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U.S. Navy Bronze 12lb. Light Dahlgren Boat Howitzer

Documentation Signed
Origin United States, District of Columbia
Period 19th Century
Materials Bronze tube on wood and bronze carriage
Dimensions
W. 65 in; H. 27 in; D. 23 in;
W. 165.1 cm; H. 68.58 cm; D. 58.42 cm;
Condition Excellent.
Creation Date Dated 1871
Description Known as the “Father of American Naval Ordnance” John A. Dahlgren (1809-1870) was a United States Naval officer and engineer, Commander of the Washington Naval Yard during the Civil War and founder of the Navy’s Bureau of Ordnance.

Dahlgren began studying artillery in the 1840’s seeking improvements to cannon range, accuracy and safety. Known for his scientific approach and methodical experimentation, his assignment to the US Naval Yard in Washington D.C. afforded the perfect location to centralize design and production. He created the first naval foundry there soon after and the first of his innovations to come forth was the 12lb. Light Dahlgren Boat Howitzer such as this 1871 example.

In the early years of the US Navy, ships’ artillery were primarily repurposed guns made to Army requirements for land warfare. Boats were often outfitted with whatever could be found, from new weapons to old scrap pieces, none made for firing from the deck of a ship. After the Mexican-American War (1846-48) it was clear that the lack of standard purpose built guns was hurting Naval readiness.

In 1848 then Lieutenant Dahlgren was tasked with evaluating army mountain howitzers to see if they could be used on small boats and then carried onshore in support of landing operations. Finding these lacking, Dahlgren designed a series of bronze smooth bore muzzle-loading boat howitzers that could be mounted in ships’ launches and cutters as well as being mounted onto field carriages. By 1849 Dahlgren had made the first 12lb “Light” Boat Howitzer. This was the smallest of the first designs, meant for sloops and any other boat which could not bear the weight of a larger cannon.

All of the boat howitzers were similar in design- a clean bronze tube with a slight taper at the muzzle end, no rings or other decoration. Rather than swiveling on trunnions, they featured a mounting lug or loop on the bottom of the barrel and an elevating screw running through the cascabel. Having the single mounting lug expedited moving the howitzer from the launch to field carriage and back. The howitzers were designed to be fired by a special bronze percussion lock, a new technology just entering naval use.
The design was such a success that Dahlgren would create six sizes of Boat Howitzers in all, and they were in demand on Naval ships for decades. Some were even carried by the US Army into land combat, and were known to have been fired at the First Battle of Bull Run and on the Antietam Campaign.

Dahlgren would go on to design a range of large deck mounted shell firing iron cannons crucial to the Union Navy during the Civil War both aboard ship and for shore installations. With vastly increased range and accuracy the Dahlgren gun became the Navy's standard armament.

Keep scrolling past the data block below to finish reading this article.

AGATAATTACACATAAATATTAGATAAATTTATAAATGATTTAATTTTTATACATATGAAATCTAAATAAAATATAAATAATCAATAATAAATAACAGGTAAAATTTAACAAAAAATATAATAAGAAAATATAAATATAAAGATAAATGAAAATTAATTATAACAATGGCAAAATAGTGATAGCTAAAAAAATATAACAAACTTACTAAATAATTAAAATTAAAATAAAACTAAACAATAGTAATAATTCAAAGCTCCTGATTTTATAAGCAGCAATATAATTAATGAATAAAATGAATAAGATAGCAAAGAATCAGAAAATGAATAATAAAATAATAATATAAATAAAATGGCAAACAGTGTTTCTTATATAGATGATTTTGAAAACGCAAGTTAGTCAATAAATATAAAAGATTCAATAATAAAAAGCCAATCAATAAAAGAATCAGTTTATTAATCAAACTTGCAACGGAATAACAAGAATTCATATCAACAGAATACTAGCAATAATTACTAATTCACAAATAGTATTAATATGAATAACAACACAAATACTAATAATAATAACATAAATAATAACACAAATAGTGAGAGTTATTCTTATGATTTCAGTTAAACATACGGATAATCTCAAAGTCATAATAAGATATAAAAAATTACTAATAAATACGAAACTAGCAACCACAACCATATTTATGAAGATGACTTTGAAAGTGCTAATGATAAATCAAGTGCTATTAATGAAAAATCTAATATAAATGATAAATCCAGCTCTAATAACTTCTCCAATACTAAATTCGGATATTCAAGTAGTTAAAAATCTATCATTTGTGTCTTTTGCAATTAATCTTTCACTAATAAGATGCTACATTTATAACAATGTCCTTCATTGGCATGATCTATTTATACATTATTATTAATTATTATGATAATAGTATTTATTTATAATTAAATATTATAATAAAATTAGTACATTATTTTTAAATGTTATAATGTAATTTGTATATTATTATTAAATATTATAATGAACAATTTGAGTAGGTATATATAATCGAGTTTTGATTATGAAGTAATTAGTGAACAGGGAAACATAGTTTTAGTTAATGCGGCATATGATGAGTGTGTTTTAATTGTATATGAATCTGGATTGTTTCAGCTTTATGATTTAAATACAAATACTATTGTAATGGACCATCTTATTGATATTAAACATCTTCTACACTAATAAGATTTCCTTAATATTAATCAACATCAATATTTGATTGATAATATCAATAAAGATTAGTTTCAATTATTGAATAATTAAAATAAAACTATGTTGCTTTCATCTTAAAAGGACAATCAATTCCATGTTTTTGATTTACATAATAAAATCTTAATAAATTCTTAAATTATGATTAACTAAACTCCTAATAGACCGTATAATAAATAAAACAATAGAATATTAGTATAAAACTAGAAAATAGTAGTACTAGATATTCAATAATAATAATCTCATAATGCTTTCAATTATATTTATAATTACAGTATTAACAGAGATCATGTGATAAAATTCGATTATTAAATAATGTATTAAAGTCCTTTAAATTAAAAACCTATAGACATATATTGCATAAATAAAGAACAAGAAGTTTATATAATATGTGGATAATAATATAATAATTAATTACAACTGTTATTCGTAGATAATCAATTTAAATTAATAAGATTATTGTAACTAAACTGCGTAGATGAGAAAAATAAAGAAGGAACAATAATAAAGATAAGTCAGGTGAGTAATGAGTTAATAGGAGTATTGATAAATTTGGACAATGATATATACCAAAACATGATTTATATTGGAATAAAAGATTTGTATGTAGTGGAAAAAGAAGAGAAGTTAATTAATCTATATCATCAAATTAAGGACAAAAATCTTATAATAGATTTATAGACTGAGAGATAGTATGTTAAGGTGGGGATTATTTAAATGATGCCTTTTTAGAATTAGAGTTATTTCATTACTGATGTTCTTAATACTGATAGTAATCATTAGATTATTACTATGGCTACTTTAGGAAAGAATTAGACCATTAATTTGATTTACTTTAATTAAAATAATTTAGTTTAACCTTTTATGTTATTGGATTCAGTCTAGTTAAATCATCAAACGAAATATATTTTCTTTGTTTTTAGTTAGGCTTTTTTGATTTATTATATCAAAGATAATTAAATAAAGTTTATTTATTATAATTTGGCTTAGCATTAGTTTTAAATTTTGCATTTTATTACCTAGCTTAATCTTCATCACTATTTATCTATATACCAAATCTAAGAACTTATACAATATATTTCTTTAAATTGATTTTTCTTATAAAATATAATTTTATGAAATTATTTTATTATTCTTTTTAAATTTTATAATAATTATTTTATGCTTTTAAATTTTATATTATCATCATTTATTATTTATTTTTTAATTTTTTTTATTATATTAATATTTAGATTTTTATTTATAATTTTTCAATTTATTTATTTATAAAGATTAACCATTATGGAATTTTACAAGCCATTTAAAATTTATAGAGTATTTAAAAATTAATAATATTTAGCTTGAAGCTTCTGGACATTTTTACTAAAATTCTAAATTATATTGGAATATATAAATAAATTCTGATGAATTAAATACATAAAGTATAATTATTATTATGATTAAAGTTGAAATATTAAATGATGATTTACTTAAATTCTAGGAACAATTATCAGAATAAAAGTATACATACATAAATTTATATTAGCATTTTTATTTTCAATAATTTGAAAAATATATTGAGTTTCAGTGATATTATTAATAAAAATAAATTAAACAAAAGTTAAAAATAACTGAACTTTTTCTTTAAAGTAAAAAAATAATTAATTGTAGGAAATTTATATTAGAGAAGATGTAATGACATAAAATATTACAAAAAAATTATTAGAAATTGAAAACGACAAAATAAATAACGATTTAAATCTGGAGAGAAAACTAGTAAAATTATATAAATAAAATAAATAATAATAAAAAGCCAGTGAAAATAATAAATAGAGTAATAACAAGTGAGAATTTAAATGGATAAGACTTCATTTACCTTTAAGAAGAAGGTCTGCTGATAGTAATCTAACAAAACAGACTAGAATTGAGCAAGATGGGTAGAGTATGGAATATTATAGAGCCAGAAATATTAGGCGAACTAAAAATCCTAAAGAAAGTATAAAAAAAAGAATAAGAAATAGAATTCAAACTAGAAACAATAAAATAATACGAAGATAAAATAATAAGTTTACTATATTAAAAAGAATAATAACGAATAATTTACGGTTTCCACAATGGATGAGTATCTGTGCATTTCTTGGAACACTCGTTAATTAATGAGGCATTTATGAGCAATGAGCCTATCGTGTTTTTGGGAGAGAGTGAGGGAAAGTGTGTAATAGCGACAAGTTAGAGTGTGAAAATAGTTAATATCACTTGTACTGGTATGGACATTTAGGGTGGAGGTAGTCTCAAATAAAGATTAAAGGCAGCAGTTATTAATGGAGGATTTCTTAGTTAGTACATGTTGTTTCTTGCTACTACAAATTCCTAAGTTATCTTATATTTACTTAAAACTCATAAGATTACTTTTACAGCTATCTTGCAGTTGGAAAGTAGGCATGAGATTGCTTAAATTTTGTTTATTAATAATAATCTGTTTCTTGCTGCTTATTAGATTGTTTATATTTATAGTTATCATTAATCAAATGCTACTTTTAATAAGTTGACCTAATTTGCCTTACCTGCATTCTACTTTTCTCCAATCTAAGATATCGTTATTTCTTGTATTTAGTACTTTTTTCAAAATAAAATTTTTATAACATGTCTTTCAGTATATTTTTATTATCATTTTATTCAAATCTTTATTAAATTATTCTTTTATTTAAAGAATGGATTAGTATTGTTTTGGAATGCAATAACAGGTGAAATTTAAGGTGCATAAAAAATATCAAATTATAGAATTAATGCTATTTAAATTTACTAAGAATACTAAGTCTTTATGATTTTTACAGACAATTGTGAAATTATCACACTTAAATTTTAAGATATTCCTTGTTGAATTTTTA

This Boat Howitzer gun has the detailed and clear marks of identification and measurements that were Dahlgren’s preference. The center top of the tube is engraved with a rope and anchor motif and reads 12 PDR / BOAT HOWITZER /1871 / F.M.R. – at the base of the tube near the breech it reads: DAHLGREN / U.S.N.Y. WASHINGTON / 428 LBS. 25 PRE, No. 167. PRE refers to preponderance weight- how heavy the breech is when you lift it when pivoted at the center of the barrel’s trunnion loop.

The mark U.S.N.Y. Washington identifies it as made at the US Naval Yard in Washington D.C. These cannon were also known to bear the initials of the US Naval Ordnance Inspector. The date and initials, 1871 F.M.R., on the cannon refer to Francis Munroe Ramsay who in 1871 was a Commander in ordnance at U.S.N.Y. in D.C.

Over his 40+ year career Ramsay had many postings and commands. He first distinguished himself during the Civil War and went on to command several vessels, lead multiple land expeditions and to oversee the Naval Yards in both New York and Boston. Ten years after this cannon was made Ramsay would become Superintendent of the U.S. Naval Academy. By the time he retired in 1894 he had reached the rank of Real Admiral and was serving as the Navy’s Chief of the Bureau of Navigation.

The muzzle of the cannon is marked HL. Many other surviving Boat Howitzers from the USNY D.C. are known to bear similar two letter combinations on the muzzle and it’s believed to be a foundry code of some sort, though the exact meanings haven’t been found in Naval records to date.

Over time the Navy came to favor the heavier and larger bore Boat Howitzers. So while the Light variety were in production for more than 20 years, relatively few were made- about 180 with only 20 guns still known to exist today.

The Dahlgren boat howitzers continued to serve long after the Civil War and were only phased out near the beginning of the 20th century, with the arrival of light breech loading steel rifles and machine guns.

Overall this is an excellent example of this rare piece of Naval history in very good condition with clear markings and a smooth bore. Presented on a bespoke naval style wood and brass carriage.

Overall with Carriage 65 in., Tube 51 in., 27 in. high, 23 in. at widest
Styles / Movements Americana, Other, Traditional
Incollect Reference Number 247193
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